Purposeful Diversity

by Chris Pike | 14 January 2019

The arts exist, not only to entertain but also to give power and a voice to those without it.

The 21st century has brought with it many jobs which wouldn’t have made any sense thirty years ago. Obviously there are the jobs made necessary by technology that didn’t exist back then; but then there are also the jobs that come along with our changing society. Many of us have a grain of hostility towards these modern careers – I remember my bewilderment when my mum told me that she and her desk at work had been assessed by an ‘ergonomic chair specialist’ that day.

What was it that I found so grating about the concept of a chair assessment? After all, it takes a few minutes of one day every year and is medically proven beyond reasonable doubt to have a positive effect on your wellbeing. And yet most of us will have the same reaction: ‘I’ve been sitting in chairs all my life and seem to be doing just fine.’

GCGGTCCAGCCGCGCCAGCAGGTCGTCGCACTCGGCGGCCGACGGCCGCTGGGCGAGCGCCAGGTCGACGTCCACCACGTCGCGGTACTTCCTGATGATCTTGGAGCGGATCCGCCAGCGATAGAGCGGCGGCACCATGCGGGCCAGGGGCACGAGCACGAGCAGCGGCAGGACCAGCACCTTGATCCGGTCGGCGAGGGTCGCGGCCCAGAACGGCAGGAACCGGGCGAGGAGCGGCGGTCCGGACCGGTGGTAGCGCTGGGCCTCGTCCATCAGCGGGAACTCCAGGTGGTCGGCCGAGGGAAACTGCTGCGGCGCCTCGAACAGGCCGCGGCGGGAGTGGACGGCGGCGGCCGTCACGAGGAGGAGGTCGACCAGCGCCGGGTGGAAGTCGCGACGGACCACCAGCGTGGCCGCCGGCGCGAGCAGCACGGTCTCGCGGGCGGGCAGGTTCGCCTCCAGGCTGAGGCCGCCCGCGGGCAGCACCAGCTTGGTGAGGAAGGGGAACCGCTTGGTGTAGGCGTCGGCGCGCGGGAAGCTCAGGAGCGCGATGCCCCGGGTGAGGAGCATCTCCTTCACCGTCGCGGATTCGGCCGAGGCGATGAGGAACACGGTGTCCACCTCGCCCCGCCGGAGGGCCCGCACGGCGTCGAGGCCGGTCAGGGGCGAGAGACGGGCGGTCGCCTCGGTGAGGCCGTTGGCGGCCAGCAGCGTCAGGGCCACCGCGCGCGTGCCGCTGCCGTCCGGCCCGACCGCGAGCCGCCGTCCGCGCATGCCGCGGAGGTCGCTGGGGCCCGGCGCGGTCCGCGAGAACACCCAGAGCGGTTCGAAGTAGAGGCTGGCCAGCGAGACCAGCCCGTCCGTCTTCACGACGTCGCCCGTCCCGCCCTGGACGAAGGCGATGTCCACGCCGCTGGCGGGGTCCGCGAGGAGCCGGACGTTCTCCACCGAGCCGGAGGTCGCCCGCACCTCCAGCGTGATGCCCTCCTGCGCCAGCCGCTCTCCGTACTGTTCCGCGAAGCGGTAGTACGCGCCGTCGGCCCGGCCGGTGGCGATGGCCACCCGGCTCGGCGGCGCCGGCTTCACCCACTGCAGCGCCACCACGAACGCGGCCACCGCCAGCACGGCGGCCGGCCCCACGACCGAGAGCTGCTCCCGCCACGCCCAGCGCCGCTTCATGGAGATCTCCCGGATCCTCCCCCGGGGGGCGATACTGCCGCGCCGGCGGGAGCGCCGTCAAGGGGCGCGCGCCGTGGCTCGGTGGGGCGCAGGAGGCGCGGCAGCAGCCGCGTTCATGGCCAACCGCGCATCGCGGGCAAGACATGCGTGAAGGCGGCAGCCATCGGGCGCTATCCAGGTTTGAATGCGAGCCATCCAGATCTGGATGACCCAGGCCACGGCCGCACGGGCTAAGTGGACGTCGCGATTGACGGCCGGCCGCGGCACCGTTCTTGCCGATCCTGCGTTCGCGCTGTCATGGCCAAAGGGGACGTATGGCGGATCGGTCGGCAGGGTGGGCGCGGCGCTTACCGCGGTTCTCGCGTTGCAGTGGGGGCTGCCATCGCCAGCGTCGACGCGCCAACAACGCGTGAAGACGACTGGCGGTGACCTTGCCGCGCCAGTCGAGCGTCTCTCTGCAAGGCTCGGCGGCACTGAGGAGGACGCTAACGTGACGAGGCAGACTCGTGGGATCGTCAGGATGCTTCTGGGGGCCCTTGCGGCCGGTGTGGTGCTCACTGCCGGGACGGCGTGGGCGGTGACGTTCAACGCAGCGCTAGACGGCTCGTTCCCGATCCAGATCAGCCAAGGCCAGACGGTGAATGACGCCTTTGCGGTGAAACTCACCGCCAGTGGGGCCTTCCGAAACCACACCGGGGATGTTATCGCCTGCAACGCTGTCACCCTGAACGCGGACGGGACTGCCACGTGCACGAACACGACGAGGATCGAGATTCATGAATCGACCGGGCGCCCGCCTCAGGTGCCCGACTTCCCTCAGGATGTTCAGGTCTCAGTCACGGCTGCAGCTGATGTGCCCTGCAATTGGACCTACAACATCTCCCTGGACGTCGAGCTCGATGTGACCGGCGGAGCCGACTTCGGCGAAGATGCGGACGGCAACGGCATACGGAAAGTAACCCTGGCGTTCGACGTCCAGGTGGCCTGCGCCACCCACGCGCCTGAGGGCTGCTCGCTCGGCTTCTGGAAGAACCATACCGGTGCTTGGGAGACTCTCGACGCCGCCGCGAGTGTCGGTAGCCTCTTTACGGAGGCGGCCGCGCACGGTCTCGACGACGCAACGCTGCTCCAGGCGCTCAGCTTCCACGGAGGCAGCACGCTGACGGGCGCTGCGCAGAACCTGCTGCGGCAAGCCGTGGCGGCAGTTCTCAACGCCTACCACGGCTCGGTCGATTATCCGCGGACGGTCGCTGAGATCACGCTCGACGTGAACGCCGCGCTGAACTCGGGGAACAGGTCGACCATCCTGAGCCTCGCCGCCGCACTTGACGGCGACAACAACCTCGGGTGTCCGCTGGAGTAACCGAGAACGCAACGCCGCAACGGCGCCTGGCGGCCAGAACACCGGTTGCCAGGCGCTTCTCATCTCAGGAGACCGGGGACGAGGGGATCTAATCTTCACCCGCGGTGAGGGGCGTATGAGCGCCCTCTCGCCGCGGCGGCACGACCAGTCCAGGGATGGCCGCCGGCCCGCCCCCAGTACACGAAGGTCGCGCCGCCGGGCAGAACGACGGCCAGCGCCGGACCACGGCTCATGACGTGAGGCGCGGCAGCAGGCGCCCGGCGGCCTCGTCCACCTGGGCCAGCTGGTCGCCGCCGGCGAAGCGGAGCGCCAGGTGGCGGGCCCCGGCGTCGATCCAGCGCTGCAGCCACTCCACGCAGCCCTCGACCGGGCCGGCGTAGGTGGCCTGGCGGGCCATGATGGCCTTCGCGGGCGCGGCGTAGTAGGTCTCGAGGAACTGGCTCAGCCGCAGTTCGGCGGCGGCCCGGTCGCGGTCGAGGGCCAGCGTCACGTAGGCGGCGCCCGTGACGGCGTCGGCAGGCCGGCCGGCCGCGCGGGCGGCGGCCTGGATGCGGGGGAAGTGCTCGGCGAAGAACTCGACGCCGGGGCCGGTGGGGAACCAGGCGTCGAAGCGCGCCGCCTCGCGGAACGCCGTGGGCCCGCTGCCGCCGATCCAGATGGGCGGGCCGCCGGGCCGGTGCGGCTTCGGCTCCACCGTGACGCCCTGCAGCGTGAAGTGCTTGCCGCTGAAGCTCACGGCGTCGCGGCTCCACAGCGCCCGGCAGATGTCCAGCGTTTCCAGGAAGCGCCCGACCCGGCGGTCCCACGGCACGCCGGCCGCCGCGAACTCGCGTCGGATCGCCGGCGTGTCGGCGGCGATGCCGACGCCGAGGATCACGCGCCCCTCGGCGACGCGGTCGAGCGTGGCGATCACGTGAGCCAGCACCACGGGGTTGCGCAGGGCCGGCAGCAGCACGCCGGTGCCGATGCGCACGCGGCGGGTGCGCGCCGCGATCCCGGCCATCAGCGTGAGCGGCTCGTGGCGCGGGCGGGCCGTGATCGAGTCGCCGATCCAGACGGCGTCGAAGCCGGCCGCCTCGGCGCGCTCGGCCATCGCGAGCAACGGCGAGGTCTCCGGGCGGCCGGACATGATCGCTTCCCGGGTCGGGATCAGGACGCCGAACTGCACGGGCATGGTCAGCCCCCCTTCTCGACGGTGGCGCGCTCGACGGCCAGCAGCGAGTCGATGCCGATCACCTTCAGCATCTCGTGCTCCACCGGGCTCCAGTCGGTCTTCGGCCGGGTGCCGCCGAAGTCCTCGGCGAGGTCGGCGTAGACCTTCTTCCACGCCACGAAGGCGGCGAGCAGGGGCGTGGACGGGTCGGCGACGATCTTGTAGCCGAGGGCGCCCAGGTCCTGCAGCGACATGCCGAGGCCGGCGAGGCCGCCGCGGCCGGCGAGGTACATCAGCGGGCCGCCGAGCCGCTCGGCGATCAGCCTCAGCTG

The problem of course, is that we aren’t sitting in chairs just fine. Most of us sit badly and especially when sitting in the same chair of an office for hours every week it builds up into back problems later in life. However we don’t realise the effect it is having until the back problems emerge; and then those who do develop such problems put it down to bad luck. Sitting a centimetre too high for our computer just doesn’t FEEL like it could have been enough to cause a medical problem.

For those of you who have been reading and have no idea what I’m talking about or why – in an article about diversity – thank you for bearing me.

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